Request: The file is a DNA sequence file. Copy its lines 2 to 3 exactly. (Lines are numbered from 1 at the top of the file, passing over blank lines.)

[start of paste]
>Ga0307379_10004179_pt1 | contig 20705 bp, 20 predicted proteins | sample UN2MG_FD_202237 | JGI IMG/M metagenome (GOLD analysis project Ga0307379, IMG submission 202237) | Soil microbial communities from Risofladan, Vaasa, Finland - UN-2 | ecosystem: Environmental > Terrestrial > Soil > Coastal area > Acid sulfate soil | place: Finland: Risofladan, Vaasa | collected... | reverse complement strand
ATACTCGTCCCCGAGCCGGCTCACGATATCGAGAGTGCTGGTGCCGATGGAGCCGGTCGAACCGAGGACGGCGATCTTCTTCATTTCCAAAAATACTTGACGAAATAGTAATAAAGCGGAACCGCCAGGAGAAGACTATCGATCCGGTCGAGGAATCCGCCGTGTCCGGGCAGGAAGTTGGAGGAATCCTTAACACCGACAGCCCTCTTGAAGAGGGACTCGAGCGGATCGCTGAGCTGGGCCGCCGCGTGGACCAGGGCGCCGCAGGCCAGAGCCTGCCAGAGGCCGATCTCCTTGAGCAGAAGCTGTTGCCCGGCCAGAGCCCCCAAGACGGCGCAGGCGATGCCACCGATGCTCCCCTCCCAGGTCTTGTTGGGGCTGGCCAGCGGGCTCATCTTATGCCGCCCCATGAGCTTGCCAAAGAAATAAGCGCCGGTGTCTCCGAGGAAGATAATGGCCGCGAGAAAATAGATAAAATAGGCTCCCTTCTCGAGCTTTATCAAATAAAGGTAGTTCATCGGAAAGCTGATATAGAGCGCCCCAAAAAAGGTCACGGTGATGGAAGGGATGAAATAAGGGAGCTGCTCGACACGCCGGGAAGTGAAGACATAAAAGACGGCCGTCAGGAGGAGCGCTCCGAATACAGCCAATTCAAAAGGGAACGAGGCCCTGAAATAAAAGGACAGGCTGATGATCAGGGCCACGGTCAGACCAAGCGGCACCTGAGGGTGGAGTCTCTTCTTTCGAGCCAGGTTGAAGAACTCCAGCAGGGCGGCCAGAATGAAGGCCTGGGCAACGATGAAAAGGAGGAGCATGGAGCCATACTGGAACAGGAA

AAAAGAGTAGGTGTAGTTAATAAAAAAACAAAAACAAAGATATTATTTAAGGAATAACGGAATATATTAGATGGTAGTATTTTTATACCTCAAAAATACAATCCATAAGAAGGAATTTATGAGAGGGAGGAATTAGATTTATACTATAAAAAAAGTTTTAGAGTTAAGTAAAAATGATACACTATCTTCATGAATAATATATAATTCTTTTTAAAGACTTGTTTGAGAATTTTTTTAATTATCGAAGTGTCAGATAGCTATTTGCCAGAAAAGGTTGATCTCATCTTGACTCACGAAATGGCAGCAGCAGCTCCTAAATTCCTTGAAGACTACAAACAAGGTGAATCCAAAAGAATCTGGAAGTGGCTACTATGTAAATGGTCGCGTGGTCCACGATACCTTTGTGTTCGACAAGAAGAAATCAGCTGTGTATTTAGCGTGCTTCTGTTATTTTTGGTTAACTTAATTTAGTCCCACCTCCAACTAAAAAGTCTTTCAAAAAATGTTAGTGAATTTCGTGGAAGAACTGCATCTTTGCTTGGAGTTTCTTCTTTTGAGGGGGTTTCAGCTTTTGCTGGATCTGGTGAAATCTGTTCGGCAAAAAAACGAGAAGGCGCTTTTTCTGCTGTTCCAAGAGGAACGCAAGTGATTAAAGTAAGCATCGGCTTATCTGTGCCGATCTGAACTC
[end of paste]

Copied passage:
ATACTCGTCCCCGAGCCGGCTCACGATATCGAGAGTGCTGGTGCCGATGGAGCCGGTCGAACCGAGGACGGCGATCTTCTTCATTTCCAAAAATACTTGACGAAATAGTAATAAAGCGGAACCGCCAGGAGAAGACTATCGATCCGGTCGAGGAATCCGCCGTGTCCGGGCAGGAAGTTGGAGGAATCCTTAACACCGACAGCCCTCTTGAAGAGGGACTCGAGCGGATCGCTGAGCTGGGCCGCCGCGTGGACCAGGGCGCCGCAGGCCAGAGCCTGCCAGAGGCCGATCTCCTTGAGCAGAAGCTGTTGCCCGGCCAGAGCCCCCAAGACGGCGCAGGCGATGCCACCGATGCTCCCCTCCCAGGTCTTGTTGGGGCTGGCCAGCGGGCTCATCTTATGCCGCCCCATGAGCTTGCCAAAGAAATAAGCGCCGGTGTCTCCGAGGAAGATAATGGCCGCGAGAAAATAGATAAAATAGGCTCCCTTCTCGAGCTTTATCAAATAAAGGTAGTTCATCGGAAAGCTGATATAGAGCGCCCCAAAAAAGGTCACGGTGATGGAAGGGATGAAATAAGGGAGCTGCTCGACACGCCGGGAAGTGAAGACATAAAAGACGGCCGTCAGGAGGAGCGCTCCGAATACAGCCAATTCAAAAGGGAACGAGGCCCTGAAATAAAAGGACAGGCTGATGATCAGGGCCACGGTCAGACCAAGCGGCACCTGAGGGTGGAGTCTCTTCTTTCGAGCCAGGTTGAAGAACTCCAGCAGGGCGGCCAGAATGAAGGCCTGGGCAACGATGAAAAGGAGGAGCATGGAGCCATACTGGAACAGGAA

AAAAGAGTAGGTGTAGTTAATAAAAAAACAAAAACAAAGATATTATTTAAGGAATAACGGAATATATTAGATGGTAGTATTTTTATACCTCAAAAATACAATCCATAAGAAGGAATTTATGAGAGGGAGGAATTAGATTTATACTATAAAAAAAGTTTTAGAGTTAAGTAAAAATGATACACTATCTTCATGAATAATATATAATTCTTTTTAAAGACTTGTTTGAGAATTTTTTTAATTATCGAAGTGTCAGATAGCTATTTGCCAGAAAAGGTTGATCTCATCTTGACTCACGAAATGGCAGCAGCAGCTCCTAAATTCCTTGAAGACTACAAACAAGGTGAATCCAAAAGAATCTGGAAGTGGCTACTATGTAAATGGTCGCGTGGTCCACGATACCTTTGTGTTCGACAAGAAGAAATCAGCTGTGTATTTAGCGTGCTTCTGTTATTTTTGGTTAACTTAATTTAGTCCCACCTCCAACTAAAAAGTCTTTCAAAAAATGTTAGTGAATTTCGTGGAAGAACTGCATCTTTGCTTGGAGTTTCTTCTTTTGAGGGGGTTTCAGCTTTTGCTGGATCTGGTGAAATCTGTTCGGCAAAAAAACGAGAAGGCGCTTTTTCTGCTGTTCCAAGAGGAACGCAAGTGATTAAAGTAAGCATCGGCTTATCTGTGCCGATCTGAACTC